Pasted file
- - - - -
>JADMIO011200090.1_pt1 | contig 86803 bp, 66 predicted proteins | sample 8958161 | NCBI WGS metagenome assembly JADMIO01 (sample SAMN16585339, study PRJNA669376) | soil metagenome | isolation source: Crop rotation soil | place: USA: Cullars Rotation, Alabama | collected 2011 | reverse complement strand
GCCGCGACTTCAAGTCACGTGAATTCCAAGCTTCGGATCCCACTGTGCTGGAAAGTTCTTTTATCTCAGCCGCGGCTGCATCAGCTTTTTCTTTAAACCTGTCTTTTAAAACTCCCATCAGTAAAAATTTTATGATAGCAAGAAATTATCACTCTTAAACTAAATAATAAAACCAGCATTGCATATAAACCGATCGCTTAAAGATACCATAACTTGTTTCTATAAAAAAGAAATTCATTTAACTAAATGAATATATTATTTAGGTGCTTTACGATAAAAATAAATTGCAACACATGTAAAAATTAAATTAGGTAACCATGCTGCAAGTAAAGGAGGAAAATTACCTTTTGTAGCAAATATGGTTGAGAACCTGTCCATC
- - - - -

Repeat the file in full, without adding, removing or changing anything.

>JADMIO011200090.1_pt1 | contig 86803 bp, 66 predicted proteins | sample 8958161 | NCBI WGS metagenome assembly JADMIO01 (sample SAMN16585339, study PRJNA669376) | soil metagenome | isolation source: Crop rotation soil | place: USA: Cullars Rotation, Alabama | collected 2011 | reverse complement strand
GCCGCGACTTCAAGTCACGTGAATTCCAAGCTTCGGATCCCACTGTGCTGGAAAGTTCTTTTATCTCAGCCGCGGCTGCATCAGCTTTTTCTTTAAACCTGTCTTTTAAAACTCCCATCAGTAAAAATTTTATGATAGCAAGAAATTATCACTCTTAAACTAAATAATAAAACCAGCATTGCATATAAACCGATCGCTTAAAGATACCATAACTTGTTTCTATAAAAAAGAAATTCATTTAACTAAATGAATATATTATTTAGGTGCTTTACGATAAAAATAAATTGCAACACATGTAAAAATTAAATTAGGTAACCATGCTGCAAGTAAAGGAGGAAAATTACCTTTTGTAGCAAATATGGTTGAGAACCTGTCCATC